Some folks detest moving day – and rightly so, what with the stresses of boxing up and then loading an entire lifetime’s possessions into a vehicle, just to unpack soon after.
Not so secretly, I love it. In the past few years, I’ve moved myself for work and convenience more times than I can count on one hand, and I’ve had the chance to try out different moving vehicles in the process. (There’s a great story about the time I resettled across Brooklyn using only a BMW M4.) Though doing it yourself is a time-consuming and laborious process, it’s well worth it.
The last time I moved, I borrowed a Chevrolet Colorado pickup truck. It took just short of a day, with multiple trips back and forth, to move house. A year later, having accumulated more housewares and decorative items, it was time to move up to the big leagues of cargo hauler, so I chose a Mercedes-Benz Sprinter.
A full-size, commercial-grade passenger or cargo van, the Sprinter has a reputation for being a moving-day workhorse. My only prior experiences with this model had been in closed, test environments without a job at hand. Could the Sprinter be the panacea to the medium-size move I was hoping would be the last one for a while?
Yes, that’ll fit
With just 72 hours to move a one-bedroom apartment to my new residence down the block,I was skeptical about my ability get the task completed in the time allotted. Then the Sprinter arrived, and my fears were eased by its capable appearance.
This standard-wheelbase, high-roof passenger hauler had seating for 12 installed. All four rows of seating are removable, but the seats are heavy and cumbersome, so we decided to remove just one row.
We squeezed a full-size mattress and box spring through the sliding side door. A major benefit of the high-roof Sprinter is that most adults can stand inside without having to bend or duck, and this made it easy to stow the bed. Next, we loaded boxes and taller items – including a built bookcase – in the area behind the fourth row of seats, a roomy space that accommodates cargo from floor to ceiling. Finally, we placed more boxes underneath each row of seats.
After just two trips, we had moved everything. Had all of the seats been removed, we would have been done in one trip. The Sprinter could have hauled an additional 5,000 pounds of stuff if we’d opted to tow a U-Haul.
A different kind of Mercedes-Benz
The rectilinear Sprinter may wear the three-pointed star, but it’s far from an S-Class, or even a C-Class, inside. It’s been a tricky experiment since Mercedes-Benz started to sell the Sprinter in the United States a few years ago, with the brand trying to engage tradesmen in America as it had done in Europe.
That’s why it’s important to shift your expectations from “luxury” to “durability” when you climb inside a Sprinter and find an interior that’s unpolished by Mercedes-Benz standards. Don’t anticipate finding leather, wood, and chrome in this Benz, and the van’s hard plastics and plain interior color scheme are antithetical to the flourishes adorning some of the brand’s recent passenger cars. The radio and climate controls look dated, but they’re simple to operate and work well. Still, in many ways, the Sprinter feels a class above its rivals in the full-size van segment. The only major competition is the Ford Transit, which has a cabin that’s superbly fit and finished.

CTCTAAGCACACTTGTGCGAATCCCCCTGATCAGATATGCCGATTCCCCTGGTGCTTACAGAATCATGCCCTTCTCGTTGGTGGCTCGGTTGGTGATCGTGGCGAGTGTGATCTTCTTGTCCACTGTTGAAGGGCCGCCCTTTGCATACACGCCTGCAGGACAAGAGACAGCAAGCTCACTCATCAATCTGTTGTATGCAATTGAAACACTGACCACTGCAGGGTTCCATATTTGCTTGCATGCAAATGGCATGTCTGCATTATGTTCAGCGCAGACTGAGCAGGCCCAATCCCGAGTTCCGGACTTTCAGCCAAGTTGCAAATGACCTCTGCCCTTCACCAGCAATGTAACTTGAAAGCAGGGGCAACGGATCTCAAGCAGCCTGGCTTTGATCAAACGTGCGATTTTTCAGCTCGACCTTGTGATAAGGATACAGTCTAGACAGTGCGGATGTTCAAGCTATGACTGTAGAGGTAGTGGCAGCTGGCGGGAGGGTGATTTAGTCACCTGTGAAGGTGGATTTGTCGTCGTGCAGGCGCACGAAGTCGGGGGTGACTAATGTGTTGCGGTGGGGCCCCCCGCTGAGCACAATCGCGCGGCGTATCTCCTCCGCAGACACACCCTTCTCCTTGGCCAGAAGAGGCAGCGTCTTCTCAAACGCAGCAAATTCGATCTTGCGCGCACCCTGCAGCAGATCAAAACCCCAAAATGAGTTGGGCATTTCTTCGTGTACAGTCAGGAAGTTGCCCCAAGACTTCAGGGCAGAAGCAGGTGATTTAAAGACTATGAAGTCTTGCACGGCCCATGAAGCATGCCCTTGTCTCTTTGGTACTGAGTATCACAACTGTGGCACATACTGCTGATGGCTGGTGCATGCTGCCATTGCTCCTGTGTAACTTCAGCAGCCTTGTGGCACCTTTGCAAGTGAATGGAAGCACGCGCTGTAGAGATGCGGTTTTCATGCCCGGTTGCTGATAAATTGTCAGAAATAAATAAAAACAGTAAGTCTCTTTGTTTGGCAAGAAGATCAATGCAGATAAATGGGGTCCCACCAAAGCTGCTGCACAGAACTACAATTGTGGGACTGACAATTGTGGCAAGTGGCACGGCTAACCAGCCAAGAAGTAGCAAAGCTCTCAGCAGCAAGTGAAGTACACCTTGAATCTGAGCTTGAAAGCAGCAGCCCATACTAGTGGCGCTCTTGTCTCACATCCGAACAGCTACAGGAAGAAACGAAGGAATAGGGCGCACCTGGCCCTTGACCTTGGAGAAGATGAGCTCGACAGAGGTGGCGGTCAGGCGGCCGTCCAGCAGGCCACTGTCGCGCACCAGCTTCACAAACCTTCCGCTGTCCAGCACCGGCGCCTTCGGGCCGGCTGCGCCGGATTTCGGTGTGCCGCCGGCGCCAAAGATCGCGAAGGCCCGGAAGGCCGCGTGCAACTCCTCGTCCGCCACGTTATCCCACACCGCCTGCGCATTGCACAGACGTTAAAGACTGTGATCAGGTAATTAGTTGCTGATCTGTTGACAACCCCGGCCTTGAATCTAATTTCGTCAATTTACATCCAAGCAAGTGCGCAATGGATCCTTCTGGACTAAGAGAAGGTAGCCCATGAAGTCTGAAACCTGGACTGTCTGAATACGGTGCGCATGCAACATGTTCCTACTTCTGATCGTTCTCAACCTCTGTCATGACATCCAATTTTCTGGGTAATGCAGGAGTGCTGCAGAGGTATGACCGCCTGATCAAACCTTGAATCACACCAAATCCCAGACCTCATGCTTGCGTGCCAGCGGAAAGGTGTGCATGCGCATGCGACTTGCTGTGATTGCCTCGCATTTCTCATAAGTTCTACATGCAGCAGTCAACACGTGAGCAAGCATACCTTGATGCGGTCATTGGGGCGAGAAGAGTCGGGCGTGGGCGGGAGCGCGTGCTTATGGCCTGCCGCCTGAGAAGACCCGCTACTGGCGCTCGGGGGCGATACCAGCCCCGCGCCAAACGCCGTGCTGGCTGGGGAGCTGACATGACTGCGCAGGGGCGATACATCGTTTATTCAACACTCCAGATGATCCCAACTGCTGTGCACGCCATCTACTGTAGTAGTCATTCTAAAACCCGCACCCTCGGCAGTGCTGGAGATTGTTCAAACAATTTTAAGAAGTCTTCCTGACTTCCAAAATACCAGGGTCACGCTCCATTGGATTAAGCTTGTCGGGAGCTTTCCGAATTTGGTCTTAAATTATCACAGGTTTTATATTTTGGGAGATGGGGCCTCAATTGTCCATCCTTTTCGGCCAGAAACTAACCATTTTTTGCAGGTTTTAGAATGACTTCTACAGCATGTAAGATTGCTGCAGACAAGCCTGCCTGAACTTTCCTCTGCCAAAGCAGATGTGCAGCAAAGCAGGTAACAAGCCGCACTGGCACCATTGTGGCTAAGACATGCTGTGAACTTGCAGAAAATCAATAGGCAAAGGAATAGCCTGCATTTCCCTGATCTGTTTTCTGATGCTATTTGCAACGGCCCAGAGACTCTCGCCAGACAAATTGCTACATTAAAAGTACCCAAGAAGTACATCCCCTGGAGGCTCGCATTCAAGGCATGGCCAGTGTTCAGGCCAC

The Sprinter offers a choice of turbocharged diesel engines: a 166-horsepower 2.1-liter 4-cylinder boasting 266 pound-feet of torque and a 188-hp 3.0-liter V6 rated at 325 lb-ft of torque. Each engine has its merits, but the only one you really need is the smaller unit. A four-wheel-drive Sprinter, featuring higher ground clearance, is also available for hauling through inclement weather.
Throughout the tribulations of moving, the Sprinter was extremely maneuverable in the city, with quick steering, soft ride quality and gutsy performance from its 4-cylinder turbo-diesel engine. In these ways, it’s a Mercedes-Benz in the classic sense.
German engineering for the win
At the end of three tiring days of moving house, I parked the Sprinter one last time in front of my Brooklyn apartment before it was to be collected. The next morning, I walked outside to see the usual traffic flowing through my side street, and a van mirror-size piece of glass on the ground next to the Sprinter. A garbage truck must have smashed the van’s mirror, even though it had been folded in overnight.
The mirror housing was hopelessly dangling off the side of the van by its wires. I entered the Sprinter, started the engine and signaled to exit the unlucky parking space. Despite the damage suffered, the mirror-mounted turn signal illuminated. It’s a classic example of German over-engineering, and it proves every aspect of the Sprinter is built to last.
My only gripe? A van of this size deserves a better backup camera and screen. General Motors’ new camera mirror serves as a good example of how to execute this technology effectively, and it provides a full, unobstructed rear view. The Sprinter’s camera films from an awkward, downward-facing angle instead of pointing straight back.
A lasting feeling
Even if you only borrow a Sprinter for the day, you’ll be impressed by its quality and capability. Add one to your fleet, and you’ll reap the benefits of having a machine that can handle every task assigned. Recreational movers, beware: You might enjoy moving so much in a Sprinter, you’ll shorten the terms of your next apartment lease.
2016 Mercedes-Benz Sprinter
Base Price $44,235 (2500 High Roof Passenger Van)
Engine Turbocharged 2.1-liter diesel 4-cylinder
Power 161 hp / 266lb-ft
Transmission 7-speed automatic